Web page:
Pilot dies after solo crash near Highway 174 | TheUnion.com

Pilot dies after solo crash near Highway 174

Authorities said that based on the damage to the plane, it was “absolutely” clear to responders upon arrival that the pilot had sustained severe injury from the crash.
Bryan Wheeler, Peardale Chicago Park Fire Protection District

Authorities identified 30-year-old Ronald Hooper, of Rancho Cordova, as the victim in a Tuesday solo plane crash near Highway 174 and Meadow Drive, confirming he died from injuries sustained in the crash.

Daniel Ramey, firefighter and public information officer for Peardale-Chicago Park Fire Protection District, said first responders at the scene Tuesday “quickly got to the plane and determined there was one occupant inside, and at that point they had their … equipment handy and ready to start to extricate him” from the plane, reported by officials to be a small, single-engine Piper Tomahawk.

Peardale-Chicago Park Engine 57, Ophir Hill Engine 6269, and Grass Valley/Nevada City Engine 5 responded to the scene after a 3:43 p.m. 911 call, alongside California Highway Patrol, Nevada County sheriff’s deputies, and Sierra Nevada Ambulance personnel, said Ramey.

Ramey said that based on the damage to the plane, it was “absolutely” clear to responders upon arrival that the pilot had sustained severe injuries from the crash.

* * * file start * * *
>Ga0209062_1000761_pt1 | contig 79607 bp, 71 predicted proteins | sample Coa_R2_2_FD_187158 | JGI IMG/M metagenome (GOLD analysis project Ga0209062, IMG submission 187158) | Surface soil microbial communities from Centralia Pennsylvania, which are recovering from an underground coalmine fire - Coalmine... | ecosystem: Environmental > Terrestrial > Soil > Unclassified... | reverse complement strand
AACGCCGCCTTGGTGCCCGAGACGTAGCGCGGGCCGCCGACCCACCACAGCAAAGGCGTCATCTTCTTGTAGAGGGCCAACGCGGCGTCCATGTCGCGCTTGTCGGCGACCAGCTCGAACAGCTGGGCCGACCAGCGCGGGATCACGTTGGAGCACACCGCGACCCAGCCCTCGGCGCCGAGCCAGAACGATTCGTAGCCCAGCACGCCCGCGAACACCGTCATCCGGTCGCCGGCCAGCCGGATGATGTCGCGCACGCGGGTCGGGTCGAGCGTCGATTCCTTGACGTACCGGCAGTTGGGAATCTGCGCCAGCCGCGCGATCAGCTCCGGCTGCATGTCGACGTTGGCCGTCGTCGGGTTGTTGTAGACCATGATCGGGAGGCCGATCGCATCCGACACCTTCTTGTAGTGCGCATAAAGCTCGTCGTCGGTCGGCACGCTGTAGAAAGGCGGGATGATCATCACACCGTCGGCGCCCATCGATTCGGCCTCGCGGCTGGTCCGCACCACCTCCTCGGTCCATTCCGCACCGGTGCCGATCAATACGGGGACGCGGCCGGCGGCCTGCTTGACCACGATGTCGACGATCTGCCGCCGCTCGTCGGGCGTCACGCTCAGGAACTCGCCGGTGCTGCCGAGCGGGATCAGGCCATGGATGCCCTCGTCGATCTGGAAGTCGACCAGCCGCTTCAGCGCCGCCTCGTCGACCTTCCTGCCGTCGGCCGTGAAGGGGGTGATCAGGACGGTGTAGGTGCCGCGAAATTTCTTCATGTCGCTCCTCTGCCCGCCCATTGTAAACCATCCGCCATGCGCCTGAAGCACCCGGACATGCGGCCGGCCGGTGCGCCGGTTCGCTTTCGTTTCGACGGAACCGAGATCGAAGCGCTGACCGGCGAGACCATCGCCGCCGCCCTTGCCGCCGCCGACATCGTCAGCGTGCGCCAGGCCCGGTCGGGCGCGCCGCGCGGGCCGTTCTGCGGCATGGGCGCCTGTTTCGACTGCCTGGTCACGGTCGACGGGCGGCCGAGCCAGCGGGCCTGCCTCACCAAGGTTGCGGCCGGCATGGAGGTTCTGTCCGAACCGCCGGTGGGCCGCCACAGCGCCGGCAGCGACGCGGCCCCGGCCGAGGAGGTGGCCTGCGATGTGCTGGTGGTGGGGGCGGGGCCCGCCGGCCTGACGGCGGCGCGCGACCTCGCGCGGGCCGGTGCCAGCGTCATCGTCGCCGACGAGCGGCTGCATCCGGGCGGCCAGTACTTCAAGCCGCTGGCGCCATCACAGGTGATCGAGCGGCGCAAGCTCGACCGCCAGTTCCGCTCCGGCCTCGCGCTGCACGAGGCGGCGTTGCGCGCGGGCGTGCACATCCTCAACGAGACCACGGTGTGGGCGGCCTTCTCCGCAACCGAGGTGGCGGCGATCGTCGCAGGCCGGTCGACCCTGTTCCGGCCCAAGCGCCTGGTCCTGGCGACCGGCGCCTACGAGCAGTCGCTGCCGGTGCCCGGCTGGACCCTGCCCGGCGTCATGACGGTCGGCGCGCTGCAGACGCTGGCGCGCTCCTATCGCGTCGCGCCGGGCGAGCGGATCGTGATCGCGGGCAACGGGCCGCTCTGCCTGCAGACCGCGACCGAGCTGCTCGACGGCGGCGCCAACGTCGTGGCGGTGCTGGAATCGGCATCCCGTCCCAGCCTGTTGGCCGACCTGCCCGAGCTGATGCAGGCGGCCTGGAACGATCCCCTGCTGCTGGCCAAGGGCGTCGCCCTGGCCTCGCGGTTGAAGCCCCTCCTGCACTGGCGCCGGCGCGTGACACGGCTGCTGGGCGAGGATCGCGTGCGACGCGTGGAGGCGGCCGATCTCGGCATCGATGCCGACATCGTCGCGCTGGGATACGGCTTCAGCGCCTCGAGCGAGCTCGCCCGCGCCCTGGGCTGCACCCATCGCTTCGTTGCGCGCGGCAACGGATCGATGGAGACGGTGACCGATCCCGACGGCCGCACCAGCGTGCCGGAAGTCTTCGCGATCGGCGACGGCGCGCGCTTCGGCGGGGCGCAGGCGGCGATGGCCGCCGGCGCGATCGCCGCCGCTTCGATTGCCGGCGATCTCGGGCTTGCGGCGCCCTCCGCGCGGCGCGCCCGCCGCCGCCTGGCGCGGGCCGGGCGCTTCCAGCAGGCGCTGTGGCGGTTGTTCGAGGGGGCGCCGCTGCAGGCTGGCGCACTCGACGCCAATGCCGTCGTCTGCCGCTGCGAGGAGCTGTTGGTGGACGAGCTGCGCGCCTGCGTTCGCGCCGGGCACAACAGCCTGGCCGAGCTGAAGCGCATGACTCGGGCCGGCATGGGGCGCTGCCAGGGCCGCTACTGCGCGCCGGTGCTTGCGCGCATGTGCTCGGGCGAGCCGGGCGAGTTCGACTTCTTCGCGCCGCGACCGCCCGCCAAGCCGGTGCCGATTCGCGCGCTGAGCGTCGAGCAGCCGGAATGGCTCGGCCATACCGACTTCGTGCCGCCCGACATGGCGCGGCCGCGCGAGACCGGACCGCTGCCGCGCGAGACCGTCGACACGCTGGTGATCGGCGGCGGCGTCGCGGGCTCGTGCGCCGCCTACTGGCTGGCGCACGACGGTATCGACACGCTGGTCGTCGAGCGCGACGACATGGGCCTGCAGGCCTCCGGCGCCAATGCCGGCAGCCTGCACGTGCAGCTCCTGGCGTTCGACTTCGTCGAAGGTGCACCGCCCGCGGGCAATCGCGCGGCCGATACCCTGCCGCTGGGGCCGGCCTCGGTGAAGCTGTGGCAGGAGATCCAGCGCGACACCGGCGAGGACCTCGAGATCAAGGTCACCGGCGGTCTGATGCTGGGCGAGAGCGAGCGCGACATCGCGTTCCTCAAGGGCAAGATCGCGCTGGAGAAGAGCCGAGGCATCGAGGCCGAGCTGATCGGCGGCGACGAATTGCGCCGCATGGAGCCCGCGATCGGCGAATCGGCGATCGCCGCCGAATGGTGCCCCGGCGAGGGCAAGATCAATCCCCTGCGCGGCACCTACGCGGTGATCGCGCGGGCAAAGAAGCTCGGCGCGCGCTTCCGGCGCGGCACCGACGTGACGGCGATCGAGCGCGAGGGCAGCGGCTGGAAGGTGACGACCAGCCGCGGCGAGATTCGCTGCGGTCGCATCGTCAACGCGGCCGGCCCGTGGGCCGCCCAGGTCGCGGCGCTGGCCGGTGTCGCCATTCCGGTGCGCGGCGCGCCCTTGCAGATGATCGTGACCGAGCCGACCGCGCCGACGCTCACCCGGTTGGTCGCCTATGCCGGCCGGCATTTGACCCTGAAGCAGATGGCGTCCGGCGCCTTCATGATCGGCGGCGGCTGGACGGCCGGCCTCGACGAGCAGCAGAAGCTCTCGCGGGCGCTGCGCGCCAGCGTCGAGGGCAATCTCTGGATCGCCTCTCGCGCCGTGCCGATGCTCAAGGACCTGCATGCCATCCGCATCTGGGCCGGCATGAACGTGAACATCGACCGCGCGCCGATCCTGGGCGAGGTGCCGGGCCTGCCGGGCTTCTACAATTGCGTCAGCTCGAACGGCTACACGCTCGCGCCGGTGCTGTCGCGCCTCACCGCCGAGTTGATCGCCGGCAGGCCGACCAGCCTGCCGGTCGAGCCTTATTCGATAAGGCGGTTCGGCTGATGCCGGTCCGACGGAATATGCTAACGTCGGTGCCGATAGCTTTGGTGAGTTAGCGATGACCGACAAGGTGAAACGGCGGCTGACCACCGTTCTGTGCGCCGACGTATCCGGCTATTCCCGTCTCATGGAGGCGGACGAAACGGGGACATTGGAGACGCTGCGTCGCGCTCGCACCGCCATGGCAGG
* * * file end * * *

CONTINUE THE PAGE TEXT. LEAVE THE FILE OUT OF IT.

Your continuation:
He said the firefighters were able to stabilize Hooper and move him onto a gurney. A Sierra Nevada Ambulance then transported him to a landing zone, from which he was transported to a trauma center by helicopter. Officials said this transport was to Sutter Roseville Medical Center, where the patient later died.

Because the crash occurred around 100 feet away from the roadway, according to California Highway Patrol Public Information Officer Mike Steele, there was minimal impact to traffic. Steele said California Highway Patrol officers responded to the scene Tuesday afternoon primarily to evaluate the impact to traffic and determine if there was threat of hazardous materials, in which case they would have sent out appropriate alerts, but they did not need to do so in this case.

The Federal Aviation Administration and National Transportation Safety Board will investigate the crash, according to Federal Aviation Administration Public Affairs Specialist Ian Gregor,

He wrote in an email Wednesday afternoon that the National Transportation Safety Board would be determining the probable cause of the crash, which he described as having occurred after “the pilot … reported engine problems.” The FAA, however, will be looking at “nine specific factors in every accident investigation including pilot qualifications, pilot performance, condition of the aircraft and weather,” according to Gregor.

He declined to say how long the agency’s investigation would take.

Victoria Penate is a staff writer for The Union. She can be reached at vpenate@theunion.com.

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